Reed College Catalog

Kimberly A. Clausing

International economics, public sector economics.

Carol Franceschini

Behavioral economics, financial economics.

Denise Hare

Economics of development, labor economics, economics of transition, China’s economy.

Mary C. King

Labor economics, income distribution.

Sarah C. Klain

Environmental economics, ecological economics.

Noelwah R. Netusil

Environmental and natural resource economics, public sector economics, law and economics. On sabbatical 2017–18.

Jeffrey A. Parker

Macroeconomic theory, monetary and fiscal policy, growth and technology, economics of higher education.

Jonathan C. Rork

State and local public finance, urban and regional economics, microeconomic theory.

Nicholas Wilson

Health economics, economics of development, economics of HIV/AIDS. On sabbatical 2017–18.

Economics is a study of the choices that individuals and societies make about how to allocate their scarce human, natural, and capital resources among competing uses. It is a social science, applying scientific methods of analysis to problems of human interaction.

Economics courses at Reed blend presentation of classical and modern economic theories with discussion of empirical tests and policy implications of the theoretical models. The objectives of the department are to equip prospective professional economists with basic analytical techniques and to provide nonspecialists with the understanding necessary to explain economic phenomena and to evaluate economic policy alternatives.

The introductory course (Economics 201) covers microeconomic theory with substantial and varied applications including student participation experiments, group projects, policy discussions, and problem solving. Topical courses in economics, most of which have no more than Economics 201 as a prerequisite, allow students to explore further the application of economic theories and methods to a wide variety of subject areas. Although a textbook is sometimes used as the foundation for these courses, it is supplemented by reading from journal articles, conference papers, and other timely reports in order to provide students with a more critical appraisal of the field’s main findings and its newest developments.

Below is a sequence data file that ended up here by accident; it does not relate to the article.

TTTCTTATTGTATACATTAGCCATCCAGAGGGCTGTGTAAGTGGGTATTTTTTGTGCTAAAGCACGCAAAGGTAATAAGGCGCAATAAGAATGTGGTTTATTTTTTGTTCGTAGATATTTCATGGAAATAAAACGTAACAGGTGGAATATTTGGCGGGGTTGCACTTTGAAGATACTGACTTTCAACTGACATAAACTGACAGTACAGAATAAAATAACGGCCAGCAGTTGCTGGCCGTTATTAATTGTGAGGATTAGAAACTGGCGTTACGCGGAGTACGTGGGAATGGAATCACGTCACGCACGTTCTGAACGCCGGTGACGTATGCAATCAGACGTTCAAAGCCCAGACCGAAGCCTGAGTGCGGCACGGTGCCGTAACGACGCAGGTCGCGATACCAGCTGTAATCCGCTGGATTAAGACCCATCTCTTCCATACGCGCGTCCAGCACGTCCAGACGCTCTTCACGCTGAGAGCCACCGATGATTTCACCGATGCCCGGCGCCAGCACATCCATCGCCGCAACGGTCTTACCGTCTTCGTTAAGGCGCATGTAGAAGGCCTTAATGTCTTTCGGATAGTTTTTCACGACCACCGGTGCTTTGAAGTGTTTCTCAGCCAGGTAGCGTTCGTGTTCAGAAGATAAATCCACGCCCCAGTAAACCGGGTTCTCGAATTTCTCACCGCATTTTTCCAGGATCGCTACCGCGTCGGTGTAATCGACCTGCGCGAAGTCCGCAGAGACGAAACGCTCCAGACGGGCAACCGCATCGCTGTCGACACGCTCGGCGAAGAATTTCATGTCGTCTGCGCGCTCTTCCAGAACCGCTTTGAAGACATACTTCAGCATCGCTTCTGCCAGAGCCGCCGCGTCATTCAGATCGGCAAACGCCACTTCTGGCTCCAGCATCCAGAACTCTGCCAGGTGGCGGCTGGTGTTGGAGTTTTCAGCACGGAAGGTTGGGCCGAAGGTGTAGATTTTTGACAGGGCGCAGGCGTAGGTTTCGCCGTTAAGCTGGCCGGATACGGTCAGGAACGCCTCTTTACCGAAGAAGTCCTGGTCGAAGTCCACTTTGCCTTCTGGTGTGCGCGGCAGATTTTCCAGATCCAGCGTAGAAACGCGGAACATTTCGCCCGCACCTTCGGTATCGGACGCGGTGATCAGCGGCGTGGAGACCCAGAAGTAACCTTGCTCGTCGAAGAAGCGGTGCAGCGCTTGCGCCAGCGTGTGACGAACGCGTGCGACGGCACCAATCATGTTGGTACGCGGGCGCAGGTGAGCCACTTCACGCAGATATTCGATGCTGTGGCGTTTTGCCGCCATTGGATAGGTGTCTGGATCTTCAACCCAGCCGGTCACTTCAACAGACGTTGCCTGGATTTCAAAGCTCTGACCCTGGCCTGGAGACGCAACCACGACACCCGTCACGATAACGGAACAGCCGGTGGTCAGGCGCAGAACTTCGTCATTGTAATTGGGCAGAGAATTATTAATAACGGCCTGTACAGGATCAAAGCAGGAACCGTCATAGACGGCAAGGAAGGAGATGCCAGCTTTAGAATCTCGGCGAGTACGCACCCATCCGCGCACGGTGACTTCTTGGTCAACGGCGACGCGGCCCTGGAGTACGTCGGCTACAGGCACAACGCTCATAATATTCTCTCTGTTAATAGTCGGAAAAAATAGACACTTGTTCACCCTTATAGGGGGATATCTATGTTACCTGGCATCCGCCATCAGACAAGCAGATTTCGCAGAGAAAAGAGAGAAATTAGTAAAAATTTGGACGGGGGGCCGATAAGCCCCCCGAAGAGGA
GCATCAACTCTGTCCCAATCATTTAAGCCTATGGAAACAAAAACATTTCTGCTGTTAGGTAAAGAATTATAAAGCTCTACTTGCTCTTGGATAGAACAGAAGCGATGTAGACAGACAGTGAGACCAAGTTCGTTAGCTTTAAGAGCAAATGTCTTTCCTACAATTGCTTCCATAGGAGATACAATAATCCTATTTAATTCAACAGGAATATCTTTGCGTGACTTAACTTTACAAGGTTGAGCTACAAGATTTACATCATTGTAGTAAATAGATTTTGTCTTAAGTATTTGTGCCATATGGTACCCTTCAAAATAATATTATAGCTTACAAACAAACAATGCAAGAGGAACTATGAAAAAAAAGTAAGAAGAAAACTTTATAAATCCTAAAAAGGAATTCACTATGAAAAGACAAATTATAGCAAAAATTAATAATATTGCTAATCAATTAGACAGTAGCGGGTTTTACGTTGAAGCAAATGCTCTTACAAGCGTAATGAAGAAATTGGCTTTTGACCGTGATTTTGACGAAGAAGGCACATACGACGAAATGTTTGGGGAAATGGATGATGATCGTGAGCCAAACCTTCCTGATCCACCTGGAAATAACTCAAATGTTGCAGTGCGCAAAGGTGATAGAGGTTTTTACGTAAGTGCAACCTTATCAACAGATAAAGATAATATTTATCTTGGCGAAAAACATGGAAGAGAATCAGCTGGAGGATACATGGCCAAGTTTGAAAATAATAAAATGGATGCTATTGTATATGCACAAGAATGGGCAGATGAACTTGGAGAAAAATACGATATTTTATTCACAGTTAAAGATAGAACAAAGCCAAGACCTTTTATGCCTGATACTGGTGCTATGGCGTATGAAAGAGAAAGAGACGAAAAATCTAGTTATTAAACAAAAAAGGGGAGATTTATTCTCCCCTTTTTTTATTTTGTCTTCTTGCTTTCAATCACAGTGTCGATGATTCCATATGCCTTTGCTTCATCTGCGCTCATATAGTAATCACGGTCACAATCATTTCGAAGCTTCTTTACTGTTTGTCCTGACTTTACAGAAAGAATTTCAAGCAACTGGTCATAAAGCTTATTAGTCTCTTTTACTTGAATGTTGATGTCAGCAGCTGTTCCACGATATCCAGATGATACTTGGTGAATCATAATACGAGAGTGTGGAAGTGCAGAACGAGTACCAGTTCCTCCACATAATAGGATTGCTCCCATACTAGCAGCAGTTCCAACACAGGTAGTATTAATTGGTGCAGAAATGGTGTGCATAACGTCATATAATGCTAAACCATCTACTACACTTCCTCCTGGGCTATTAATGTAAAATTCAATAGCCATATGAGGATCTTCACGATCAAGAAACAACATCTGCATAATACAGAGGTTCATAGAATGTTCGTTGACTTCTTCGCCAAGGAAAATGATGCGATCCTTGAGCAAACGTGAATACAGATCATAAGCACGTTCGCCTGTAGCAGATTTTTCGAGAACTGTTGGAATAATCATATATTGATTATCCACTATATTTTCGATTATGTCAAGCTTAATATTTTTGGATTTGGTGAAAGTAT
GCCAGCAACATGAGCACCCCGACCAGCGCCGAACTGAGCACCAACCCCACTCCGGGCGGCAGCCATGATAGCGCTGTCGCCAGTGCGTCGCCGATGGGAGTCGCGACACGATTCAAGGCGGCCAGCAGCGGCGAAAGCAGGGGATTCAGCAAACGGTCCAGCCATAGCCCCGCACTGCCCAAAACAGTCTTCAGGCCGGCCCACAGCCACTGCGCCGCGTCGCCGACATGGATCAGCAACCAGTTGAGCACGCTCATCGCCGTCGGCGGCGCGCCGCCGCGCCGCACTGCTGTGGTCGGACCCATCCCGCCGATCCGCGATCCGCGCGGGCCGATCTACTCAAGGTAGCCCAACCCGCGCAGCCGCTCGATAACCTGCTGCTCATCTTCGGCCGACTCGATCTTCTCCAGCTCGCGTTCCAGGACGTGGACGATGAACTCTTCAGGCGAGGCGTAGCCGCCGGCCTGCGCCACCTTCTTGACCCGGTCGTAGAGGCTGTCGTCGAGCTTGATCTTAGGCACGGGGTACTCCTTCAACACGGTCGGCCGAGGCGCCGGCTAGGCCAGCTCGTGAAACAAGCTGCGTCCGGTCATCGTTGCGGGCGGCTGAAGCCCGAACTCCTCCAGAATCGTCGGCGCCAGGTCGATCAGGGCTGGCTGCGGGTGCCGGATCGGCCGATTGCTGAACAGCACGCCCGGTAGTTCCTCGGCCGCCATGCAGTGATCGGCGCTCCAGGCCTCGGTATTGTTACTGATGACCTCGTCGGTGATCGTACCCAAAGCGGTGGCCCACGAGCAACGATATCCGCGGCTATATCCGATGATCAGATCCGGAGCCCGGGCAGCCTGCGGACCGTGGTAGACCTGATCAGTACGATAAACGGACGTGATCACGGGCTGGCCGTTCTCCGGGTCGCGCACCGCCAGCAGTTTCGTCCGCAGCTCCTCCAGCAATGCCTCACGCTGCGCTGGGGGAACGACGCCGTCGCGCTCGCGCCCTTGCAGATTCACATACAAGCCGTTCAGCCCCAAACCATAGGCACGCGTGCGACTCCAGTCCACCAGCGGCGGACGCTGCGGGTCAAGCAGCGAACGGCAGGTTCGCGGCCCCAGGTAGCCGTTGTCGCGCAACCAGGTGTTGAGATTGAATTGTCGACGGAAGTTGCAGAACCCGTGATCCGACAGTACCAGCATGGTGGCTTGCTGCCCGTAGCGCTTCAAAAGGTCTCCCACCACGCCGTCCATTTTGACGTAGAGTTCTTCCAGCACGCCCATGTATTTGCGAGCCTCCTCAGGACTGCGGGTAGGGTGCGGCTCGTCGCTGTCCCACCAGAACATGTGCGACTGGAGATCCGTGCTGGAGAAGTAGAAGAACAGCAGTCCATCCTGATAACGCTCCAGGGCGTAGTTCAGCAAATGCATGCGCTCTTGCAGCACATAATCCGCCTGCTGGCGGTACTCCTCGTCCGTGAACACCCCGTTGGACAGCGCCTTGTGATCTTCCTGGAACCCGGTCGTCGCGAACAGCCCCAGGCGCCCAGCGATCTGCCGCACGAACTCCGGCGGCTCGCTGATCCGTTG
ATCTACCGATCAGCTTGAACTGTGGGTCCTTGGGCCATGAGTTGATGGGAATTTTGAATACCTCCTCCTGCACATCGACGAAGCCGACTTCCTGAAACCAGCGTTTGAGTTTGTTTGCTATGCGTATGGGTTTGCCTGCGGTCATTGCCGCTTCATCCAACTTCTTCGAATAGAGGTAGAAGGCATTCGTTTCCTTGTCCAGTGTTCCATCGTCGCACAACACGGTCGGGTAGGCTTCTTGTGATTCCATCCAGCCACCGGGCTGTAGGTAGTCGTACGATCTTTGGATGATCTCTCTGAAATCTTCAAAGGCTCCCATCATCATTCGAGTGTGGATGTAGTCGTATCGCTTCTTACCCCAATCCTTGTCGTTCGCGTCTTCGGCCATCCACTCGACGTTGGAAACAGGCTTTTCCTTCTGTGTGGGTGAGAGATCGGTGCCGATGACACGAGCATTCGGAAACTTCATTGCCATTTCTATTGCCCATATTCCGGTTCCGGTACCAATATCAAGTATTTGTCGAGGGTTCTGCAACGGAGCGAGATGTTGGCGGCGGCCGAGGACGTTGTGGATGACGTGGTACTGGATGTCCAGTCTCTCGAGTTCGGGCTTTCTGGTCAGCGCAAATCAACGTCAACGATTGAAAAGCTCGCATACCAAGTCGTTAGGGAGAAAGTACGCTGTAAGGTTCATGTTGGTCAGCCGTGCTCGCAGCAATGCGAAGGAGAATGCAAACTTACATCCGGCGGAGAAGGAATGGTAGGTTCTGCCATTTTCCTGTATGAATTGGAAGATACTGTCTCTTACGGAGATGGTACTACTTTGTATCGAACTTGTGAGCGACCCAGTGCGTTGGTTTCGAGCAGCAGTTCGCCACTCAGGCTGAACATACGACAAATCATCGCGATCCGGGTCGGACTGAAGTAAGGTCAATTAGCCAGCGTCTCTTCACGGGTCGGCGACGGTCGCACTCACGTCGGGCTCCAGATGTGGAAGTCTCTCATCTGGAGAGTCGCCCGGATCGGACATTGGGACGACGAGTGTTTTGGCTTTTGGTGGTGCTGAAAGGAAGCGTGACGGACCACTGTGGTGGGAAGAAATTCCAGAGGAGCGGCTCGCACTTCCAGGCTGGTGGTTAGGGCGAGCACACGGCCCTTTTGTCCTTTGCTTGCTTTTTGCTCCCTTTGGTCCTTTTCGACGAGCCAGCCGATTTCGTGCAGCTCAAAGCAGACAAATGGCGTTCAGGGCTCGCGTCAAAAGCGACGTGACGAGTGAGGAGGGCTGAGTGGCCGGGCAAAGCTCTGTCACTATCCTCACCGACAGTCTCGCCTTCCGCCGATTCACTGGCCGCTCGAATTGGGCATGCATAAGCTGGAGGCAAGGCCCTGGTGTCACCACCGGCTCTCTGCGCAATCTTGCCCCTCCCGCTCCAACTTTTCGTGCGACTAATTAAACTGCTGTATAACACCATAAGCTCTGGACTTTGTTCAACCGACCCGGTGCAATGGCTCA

A nonmajor taking economics to fulfill distribution or divisional requirements typically would take Economics 201 (open to all students without prerequisite) and one additional course chosen according to their interests. Students considering a major in economics are advised to take Economics 201 during their first year, though many students successfully complete the major starting their economics coursework as sophomores. Economics majors take core coursework in economic theory (Economics 313 and either 304 or 314) and statistics and econometrics (Economics 311 or 312), as well as a selection of elective courses. Economics 311 and 312 are alternative econometrics courses, not a consecutive sequence. Because there is considerable overlap between them, students should not plan to take both. Economics 304 and 314 are alternative courses in macroeconomics, not a consecutive sequence. Because there is considerable overlap between them, students should not plan to take both. Although there is no formal mathematics requirement, the methods of modern economic analysis require a working understanding of calculus, which is a prerequisite for the required courses in microeconomic and macroeconomic theory. Students considering graduate study in economics should take additional courses in mathematics as suggested below. An interdisciplinary major in mathematics–economics is offered for students desiring a stronger emphasis on quantitative analysis.

Economics majors are well prepared for a variety of postgraduate alternatives, including academic, public policy, law, business, or nonprofit career paths.

Requirements for the Major

  1. Economics 201.
  2. Economics 311 or 312.
  3. Economics 313.
  4. Economics 304 or 314.
  5. Economics 470.
  6. Four additional units in economics (at least three of which are from Economics 315–469, excluding Economics 402), to make a total of 10 units of economics coursework.

Although there is no formal mathematics requirement, Mathematics 111 or equivalent background in differential calculus is a prerequisite for Economics 313 and 314. Students intending to do graduate work in economics should take Economics 312 and as much mathematics as possible. Mathematics 111, 112, 141, 201, 202, and 322 are especially useful. Such students may wish to consider the interdisciplinary major in mathematics and economics.